Publisher's Weekly Review

It's no mean feat to tell the unruly story of a country as large, diverse and divided as Brazil in one volume of narrative history. But Fausto succeeds admirably in presenting facts, figures, events and influences in an orderly, palatable fashion. Expansion led the Portuguese to Brazil in 1500, when Pedro Alvares Cabral first sighted the country's coast. From the beginning, Brazil was totally dependent on slavery, first enslaving Indians and then importing Africans to work one or another of the labor-intensive aspects of the boom-or-bust economy. In 1888, slavery was reluctantly abolished under heavy pressure from Britain, which was then playing a major role in attempting to help Brazil recover from its latest financial disaster. Although people of color outnumbered whites for hundreds of years, there were no slave uprisings or effective abolitionist movements to force the issue. Brazil's independence from Portugal happened in much the same haphazard way as the country's slip into dictatorship. Sao Paulo University professor Fausto has written a nuts-and-bolts account that will serve general readers as a navigable port of entry into the history and life of one of the world's most culturally rich nations. Photos not seen by PW. (Mar.) (c) Copyright PWxyz, LLC. All rights reserved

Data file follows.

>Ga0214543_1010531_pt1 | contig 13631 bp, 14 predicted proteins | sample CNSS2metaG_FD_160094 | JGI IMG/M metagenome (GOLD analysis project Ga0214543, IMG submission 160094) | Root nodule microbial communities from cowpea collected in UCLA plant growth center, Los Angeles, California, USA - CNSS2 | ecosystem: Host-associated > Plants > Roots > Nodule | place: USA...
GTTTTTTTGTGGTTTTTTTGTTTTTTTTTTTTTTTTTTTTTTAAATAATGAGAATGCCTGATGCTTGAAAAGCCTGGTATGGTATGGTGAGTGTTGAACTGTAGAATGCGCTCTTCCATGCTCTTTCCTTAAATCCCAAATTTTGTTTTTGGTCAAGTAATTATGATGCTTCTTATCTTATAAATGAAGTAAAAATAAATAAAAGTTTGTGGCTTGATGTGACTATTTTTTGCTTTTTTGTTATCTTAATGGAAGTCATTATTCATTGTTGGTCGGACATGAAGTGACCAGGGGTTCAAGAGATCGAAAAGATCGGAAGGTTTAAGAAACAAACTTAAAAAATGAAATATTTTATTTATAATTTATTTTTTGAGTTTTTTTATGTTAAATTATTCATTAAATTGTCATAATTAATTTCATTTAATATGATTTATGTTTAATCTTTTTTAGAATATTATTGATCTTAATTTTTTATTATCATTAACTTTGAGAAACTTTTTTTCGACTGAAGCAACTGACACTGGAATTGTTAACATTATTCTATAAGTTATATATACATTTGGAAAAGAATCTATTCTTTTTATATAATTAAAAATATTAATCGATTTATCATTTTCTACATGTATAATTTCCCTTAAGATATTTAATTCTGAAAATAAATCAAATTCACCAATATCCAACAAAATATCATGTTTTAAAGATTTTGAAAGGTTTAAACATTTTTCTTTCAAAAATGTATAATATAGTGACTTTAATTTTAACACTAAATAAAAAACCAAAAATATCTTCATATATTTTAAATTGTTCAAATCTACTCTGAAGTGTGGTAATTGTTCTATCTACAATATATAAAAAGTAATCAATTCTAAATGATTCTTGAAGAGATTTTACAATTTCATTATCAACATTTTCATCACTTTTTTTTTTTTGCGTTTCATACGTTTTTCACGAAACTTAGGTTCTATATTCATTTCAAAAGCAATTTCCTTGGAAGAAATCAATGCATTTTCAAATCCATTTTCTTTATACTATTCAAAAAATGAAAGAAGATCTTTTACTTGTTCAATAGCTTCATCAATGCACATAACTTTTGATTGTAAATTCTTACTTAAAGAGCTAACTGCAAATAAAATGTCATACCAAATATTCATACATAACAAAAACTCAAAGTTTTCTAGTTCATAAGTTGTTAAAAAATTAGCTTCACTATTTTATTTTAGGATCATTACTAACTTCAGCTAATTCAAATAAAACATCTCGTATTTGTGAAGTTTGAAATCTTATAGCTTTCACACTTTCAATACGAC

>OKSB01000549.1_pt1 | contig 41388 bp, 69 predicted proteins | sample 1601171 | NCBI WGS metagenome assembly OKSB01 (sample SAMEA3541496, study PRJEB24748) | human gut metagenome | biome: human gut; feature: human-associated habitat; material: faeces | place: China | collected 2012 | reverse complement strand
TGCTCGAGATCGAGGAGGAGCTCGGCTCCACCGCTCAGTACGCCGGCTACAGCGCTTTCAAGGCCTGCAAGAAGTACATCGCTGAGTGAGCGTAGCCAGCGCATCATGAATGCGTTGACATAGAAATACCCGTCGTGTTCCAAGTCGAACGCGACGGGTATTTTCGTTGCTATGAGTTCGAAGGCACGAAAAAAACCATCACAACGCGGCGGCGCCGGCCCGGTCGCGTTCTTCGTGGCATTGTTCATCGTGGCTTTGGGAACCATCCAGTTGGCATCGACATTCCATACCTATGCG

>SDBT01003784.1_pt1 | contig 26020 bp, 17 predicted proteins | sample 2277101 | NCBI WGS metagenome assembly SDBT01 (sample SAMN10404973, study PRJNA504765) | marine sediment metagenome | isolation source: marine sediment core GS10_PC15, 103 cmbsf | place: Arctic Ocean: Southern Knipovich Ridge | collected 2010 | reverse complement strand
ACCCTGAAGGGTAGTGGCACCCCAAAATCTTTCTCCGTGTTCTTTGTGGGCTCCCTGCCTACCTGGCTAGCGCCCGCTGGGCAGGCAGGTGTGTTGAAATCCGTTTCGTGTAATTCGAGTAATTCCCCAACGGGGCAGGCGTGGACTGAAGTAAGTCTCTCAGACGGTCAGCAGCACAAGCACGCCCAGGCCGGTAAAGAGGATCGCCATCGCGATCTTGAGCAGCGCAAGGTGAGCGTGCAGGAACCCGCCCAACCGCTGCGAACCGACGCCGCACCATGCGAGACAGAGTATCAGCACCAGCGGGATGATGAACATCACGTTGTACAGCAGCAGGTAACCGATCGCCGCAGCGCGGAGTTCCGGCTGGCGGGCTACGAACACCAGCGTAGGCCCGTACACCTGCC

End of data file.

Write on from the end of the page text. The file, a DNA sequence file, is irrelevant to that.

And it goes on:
Library Journal Review

A professor of political science at the University of Sao Paulo, Fausto is one of the most articulate, well-known historians of 20th-century Brazil; his numerous historical publications form an important part of the country's historiography. He recently published a college-level textbook in Portuguese on Brazilian history, and though there are differences, many sections of this English-language volume are similar to or direct translations from that book. The volume is in narrative style with a focus on traditional history, and it is valuable for introducing theoretical ideas not found in similar textbooks by non-Brazilians. Fausto's style, while somewhat simplistic, is refreshing. It has been many years since a Brazilian scholar published a textbook history of Brazil in English, and this long-overdue book will be of interest to both academic and public libraries.‘Mark L. Grover, Brigham Young Univ. Lib., Provo, UT (c) Copyright 2010. Library Journals LLC, a wholly owned subsidiary of Media Source, Inc. No redistribution permitted.


Table of Contents

List of illustrations
Preface
1 Colonial Brazil (1500û1822)
2 Imperial Brazil (1822û1889)
3 The first Republic (1889û1930)
4 The Vargas state (1930û1945)
5 The democratic experiment (1945û1964)
6 The military government and the transition to democracy (1964û1984)
Epilogue
Bibliography
Index